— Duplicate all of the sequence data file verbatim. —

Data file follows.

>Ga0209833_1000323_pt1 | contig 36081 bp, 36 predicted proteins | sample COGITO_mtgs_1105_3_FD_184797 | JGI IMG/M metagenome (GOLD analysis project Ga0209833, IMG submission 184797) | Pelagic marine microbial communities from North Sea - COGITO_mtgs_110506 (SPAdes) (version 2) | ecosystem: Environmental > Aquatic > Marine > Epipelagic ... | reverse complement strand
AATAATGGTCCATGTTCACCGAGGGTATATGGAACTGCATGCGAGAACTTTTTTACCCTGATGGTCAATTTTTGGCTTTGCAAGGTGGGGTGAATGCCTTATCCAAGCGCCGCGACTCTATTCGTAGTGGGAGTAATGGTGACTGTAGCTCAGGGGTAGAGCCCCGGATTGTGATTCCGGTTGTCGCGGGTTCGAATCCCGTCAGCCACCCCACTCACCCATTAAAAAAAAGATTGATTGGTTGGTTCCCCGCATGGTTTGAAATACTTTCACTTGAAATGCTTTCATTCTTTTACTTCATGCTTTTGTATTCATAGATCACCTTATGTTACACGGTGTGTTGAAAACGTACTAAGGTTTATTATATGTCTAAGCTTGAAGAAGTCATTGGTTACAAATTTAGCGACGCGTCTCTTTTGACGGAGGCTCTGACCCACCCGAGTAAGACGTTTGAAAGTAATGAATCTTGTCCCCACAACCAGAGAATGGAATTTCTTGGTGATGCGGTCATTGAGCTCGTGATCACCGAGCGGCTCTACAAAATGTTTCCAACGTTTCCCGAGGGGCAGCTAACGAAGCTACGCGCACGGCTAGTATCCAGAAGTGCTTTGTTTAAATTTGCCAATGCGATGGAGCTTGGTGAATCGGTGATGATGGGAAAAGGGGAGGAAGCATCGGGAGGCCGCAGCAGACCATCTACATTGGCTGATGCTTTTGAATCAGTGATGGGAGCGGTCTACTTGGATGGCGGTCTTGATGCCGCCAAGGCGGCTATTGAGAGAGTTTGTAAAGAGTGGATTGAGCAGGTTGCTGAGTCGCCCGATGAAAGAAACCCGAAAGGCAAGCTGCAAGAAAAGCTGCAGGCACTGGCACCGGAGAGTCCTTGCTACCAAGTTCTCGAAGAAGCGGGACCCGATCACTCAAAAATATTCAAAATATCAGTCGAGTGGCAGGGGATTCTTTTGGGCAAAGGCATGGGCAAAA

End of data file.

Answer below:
>Ga0209833_1000323_pt1 | contig 36081 bp, 36 predicted proteins | sample COGITO_mtgs_1105_3_FD_184797 | JGI IMG/M metagenome (GOLD analysis project Ga0209833, IMG submission 184797) | Pelagic marine microbial communities from North Sea - COGITO_mtgs_110506 (SPAdes) (version 2) | ecosystem: Environmental > Aquatic > Marine > Epipelagic ... | reverse complement strand
AATAATGGTCCATGTTCACCGAGGGTATATGGAACTGCATGCGAGAACTTTTTTACCCTGATGGTCAATTTTTGGCTTTGCAAGGTGGGGTGAATGCCTTATCCAAGCGCCGCGACTCTATTCGTAGTGGGAGTAATGGTGACTGTAGCTCAGGGGTAGAGCCCCGGATTGTGATTCCGGTTGTCGCGGGTTCGAATCCCGTCAGCCACCCCACTCACCCATTAAAAAAAAGATTGATTGGTTGGTTCCCCGCATGGTTTGAAATACTTTCACTTGAAATGCTTTCATTCTTTTACTTCATGCTTTTGTATTCATAGATCACCTTATGTTACACGGTGTGTTGAAAACGTACTAAGGTTTATTATATGTCTAAGCTTGAAGAAGTCATTGGTTACAAATTTAGCGACGCGTCTCTTTTGACGGAGGCTCTGACCCACCCGAGTAAGACGTTTGAAAGTAATGAATCTTGTCCCCACAACCAGAGAATGGAATTTCTTGGTGATGCGGTCATTGAGCTCGTGATCACCGAGCGGCTCTACAAAATGTTTCCAACGTTTCCCGAGGGGCAGCTAACGAAGCTACGCGCACGGCTAGTATCCAGAAGTGCTTTGTTTAAATTTGCCAATGCGATGGAGCTTGGTGAATCGGTGATGATGGGAAAAGGGGAGGAAGCATCGGGAGGCCGCAGCAGACCATCTACATTGGCTGATGCTTTTGAATCAGTGATGGGAGCGGTCTACTTGGATGGCGGTCTTGATGCCGCCAAGGCGGCTATTGAGAGAGTTTGTAAAGAGTGGATTGAGCAGGTTGCTGAGTCGCCCGATGAAAGAAACCCGAAAGGCAAGCTGCAAGAAAAGCTGCAGGCACTGGCACCGGAGAGTCCTTGCTACCAAGTTCTCGAAGAAGCGGGACCCGATCACTCAAAAATATTCAAAATATCAGTCGAGTGGCAGGGGATTCTTTTGGGCAAAGGCATGGGCAAAA